No, Mahathir is no longer a threat to Singapore

Tun Dr Mahathir Mohamad’s Pakatan Harapan coalition defied the odds to clinch a shocking victory in Malaysia’s 14th General Election. The ruling Barisan Nasional coalition, which has held power since independence, has been ousted from government, marking a historic shift in Malaysian politics. It’s no secret that former PM Najib Razak maintained friendly ties with PM Lee Hsien Loong. There are now concerns among many Singaporeans that the return of Dr Mahathir to power will see a repeat of his confrontational style of diplomacy which was his trademark during his previous tenure from 1981 to 2003. For those too young to remember, the Mahathir years were characterised by confrontational diplomacy and barbed rhetoric, especially in the latter half of Mahathir’s rule.

Historical context

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Among the disputes were, the CPF of Malaysians working in Singapore, deadlock over implementation of the Malaysia-Singapore Points of Agreement (POA) of 1990, the water agreements, and the construction of a “crooked bridge” to replace the Causeway. Many of these disputes were only resolved after Najib Razak became PM in 2008. The leaders’ retreat between PM Lee and PM Najib has been an annual fixture since 2010 and was largely seen as a major contributor to warming diplomatic ties with Malaysia. But what does another Mahathir government entail for diplomatic relations?

The race issue

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It is important to note that when it comes to Malaysia-Singapore relations, the issue of race would inevitably surface. This is unsurprising given that Singapore is a majority Chinese country and Malaysia is a majority Malay country. It was the issue of race that played a major role in Singapore’s expulsion from the Malaysian Federation in 1965. Playing the race card was a viable political strategy in the 1980s and 90s. However today, Dr Mahathir faces a vastly different political environment than the one he operated in as PM. No longer a member of UMNO and Barisan Nasional, Dr Mahathir can no longer count on playing the race card or appealing to Malay Nationalism. His diverse Pakatan Harapan Coalition has a considerable Chinese presence, which proved pivotal in winning much needed seats in Selangor and Penang.

Dr Mahathir’s rhetoric in this election was one of reconciliation and solidarity. He rebuilt bridges with his former rival Anwar Ibrahim and made several concessions to the opposition. To keep this coalition together, he cannot afford to sour ties with the ethnic Chinese. Making confrontational moves against Singapore would do just that. Ironically, it was Najib’s BN, dominated by UMNO, which played the race card repeatedly, labelling the opposition as Chinese dominated and “anti Malay”. Seeing UMNO get crushed in key states like Johor and Kedah sends a clear signal that the Malays are no longer buying it. Simply put, without UMNO calling the shots, the race card is effectively off the table for Dr Mahathir.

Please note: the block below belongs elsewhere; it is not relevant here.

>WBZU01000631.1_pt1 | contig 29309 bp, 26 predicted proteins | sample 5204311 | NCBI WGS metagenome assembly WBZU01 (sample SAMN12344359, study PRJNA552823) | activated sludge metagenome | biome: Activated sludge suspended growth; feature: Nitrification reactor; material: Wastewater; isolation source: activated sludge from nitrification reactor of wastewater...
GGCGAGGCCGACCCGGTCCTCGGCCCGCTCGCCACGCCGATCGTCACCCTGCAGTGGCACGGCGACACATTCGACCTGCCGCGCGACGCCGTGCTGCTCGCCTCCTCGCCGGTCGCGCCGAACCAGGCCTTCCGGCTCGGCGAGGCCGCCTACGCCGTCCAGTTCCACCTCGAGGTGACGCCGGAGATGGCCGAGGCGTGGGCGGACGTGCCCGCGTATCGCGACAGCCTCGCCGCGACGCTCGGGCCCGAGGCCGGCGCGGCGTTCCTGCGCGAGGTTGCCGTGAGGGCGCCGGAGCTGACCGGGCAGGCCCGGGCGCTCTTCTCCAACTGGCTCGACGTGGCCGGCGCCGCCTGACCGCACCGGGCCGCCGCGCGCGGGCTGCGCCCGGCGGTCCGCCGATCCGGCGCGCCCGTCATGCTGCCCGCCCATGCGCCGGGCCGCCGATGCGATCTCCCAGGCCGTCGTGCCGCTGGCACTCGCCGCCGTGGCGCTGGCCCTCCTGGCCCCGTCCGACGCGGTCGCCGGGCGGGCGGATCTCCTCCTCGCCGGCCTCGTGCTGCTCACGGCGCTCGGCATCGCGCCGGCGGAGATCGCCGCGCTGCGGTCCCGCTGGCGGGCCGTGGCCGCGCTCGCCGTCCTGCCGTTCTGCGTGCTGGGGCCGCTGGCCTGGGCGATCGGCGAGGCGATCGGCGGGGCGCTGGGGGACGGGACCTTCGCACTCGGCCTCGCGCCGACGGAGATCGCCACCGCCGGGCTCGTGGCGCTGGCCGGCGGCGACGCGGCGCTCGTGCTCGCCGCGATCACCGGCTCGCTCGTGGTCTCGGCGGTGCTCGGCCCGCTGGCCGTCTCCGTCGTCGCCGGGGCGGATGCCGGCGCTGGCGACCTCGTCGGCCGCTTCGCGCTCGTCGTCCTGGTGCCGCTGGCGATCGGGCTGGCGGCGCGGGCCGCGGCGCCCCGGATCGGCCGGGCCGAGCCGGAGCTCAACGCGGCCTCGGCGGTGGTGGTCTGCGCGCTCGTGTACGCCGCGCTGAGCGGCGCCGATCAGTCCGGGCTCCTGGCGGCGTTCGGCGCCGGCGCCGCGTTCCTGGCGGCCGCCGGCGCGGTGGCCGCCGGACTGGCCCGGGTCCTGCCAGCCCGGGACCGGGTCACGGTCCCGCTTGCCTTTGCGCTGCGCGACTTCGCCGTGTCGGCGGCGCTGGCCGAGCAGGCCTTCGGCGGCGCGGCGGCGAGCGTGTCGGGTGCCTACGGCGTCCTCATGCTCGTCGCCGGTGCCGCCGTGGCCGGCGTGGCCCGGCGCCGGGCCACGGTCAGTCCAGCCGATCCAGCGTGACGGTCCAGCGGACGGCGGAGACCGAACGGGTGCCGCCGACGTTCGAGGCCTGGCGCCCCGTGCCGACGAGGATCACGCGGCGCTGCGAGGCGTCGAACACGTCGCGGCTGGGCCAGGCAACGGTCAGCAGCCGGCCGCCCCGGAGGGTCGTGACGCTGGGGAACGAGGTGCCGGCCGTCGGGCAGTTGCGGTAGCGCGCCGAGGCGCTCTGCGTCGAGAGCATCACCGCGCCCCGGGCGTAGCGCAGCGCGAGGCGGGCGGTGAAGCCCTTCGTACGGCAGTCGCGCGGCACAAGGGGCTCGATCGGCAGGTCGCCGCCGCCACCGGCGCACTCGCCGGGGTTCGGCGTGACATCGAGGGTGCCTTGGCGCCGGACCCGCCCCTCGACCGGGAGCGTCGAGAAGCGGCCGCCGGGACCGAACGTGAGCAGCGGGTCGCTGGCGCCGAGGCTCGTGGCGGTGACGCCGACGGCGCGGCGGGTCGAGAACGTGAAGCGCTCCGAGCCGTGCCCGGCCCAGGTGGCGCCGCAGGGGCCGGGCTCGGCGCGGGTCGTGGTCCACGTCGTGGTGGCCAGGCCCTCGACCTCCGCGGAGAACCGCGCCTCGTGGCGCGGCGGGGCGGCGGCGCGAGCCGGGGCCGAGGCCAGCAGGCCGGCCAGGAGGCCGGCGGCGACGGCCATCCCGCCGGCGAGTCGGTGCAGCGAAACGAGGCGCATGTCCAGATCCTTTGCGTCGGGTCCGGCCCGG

Domestic challenges

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Protesters calling for PM Najib’s resignation over 1MDB, 2015

Diplomacy aside, Dr Mahathir’s new government has a whole host of domestic challenges to deal with – GST, inflation, youth unemployment, the weak Ringgit, and investigating 1MDB. A priority for the new government would be to make good on their campaign promises, most of them domestic. With domestic issues dominating this election, confrontational diplomacy with Singapore serves literally no political utility.

Dr Mahathir’s diminished role

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Dr Mahathir meeting with Anwar Ibrahim

Perhaps the biggest reason why Mahathir doesn’t pose a threat to Singapore is because of his advanced age. At 92, he is already the oldest head of government ever to be sworn in. Time is not Dr Mahathir’s ally and what little of it he has left will be focused on correcting the mistakes he made as PM. The baton will likely be passed to his former rival Anwar Ibrahim. Dr Mahathir has already made a request for his release from jail and an official royal pardon. So while Dr Mahathir may have played a pivotal role in the demise of the BN coalition, his role in the future leadership of Malaysia will be somewhat diminished as he ages further.

No doubt, this election marks a historic turning point for Malaysia. Yet, while Malaysians are celebrating this transition of power, Singaporeans needn’t be afraid of what the future holds. Diplomacy doesn’t have to be a zero-sum game. Malaysia can have a clean and responsible government, that is also friendly to Singapore. Ultimately, when Malaysia prospers, so will Singapore. The least we can do as Singaporeans is to give the new opposition government a chance to lead.

 

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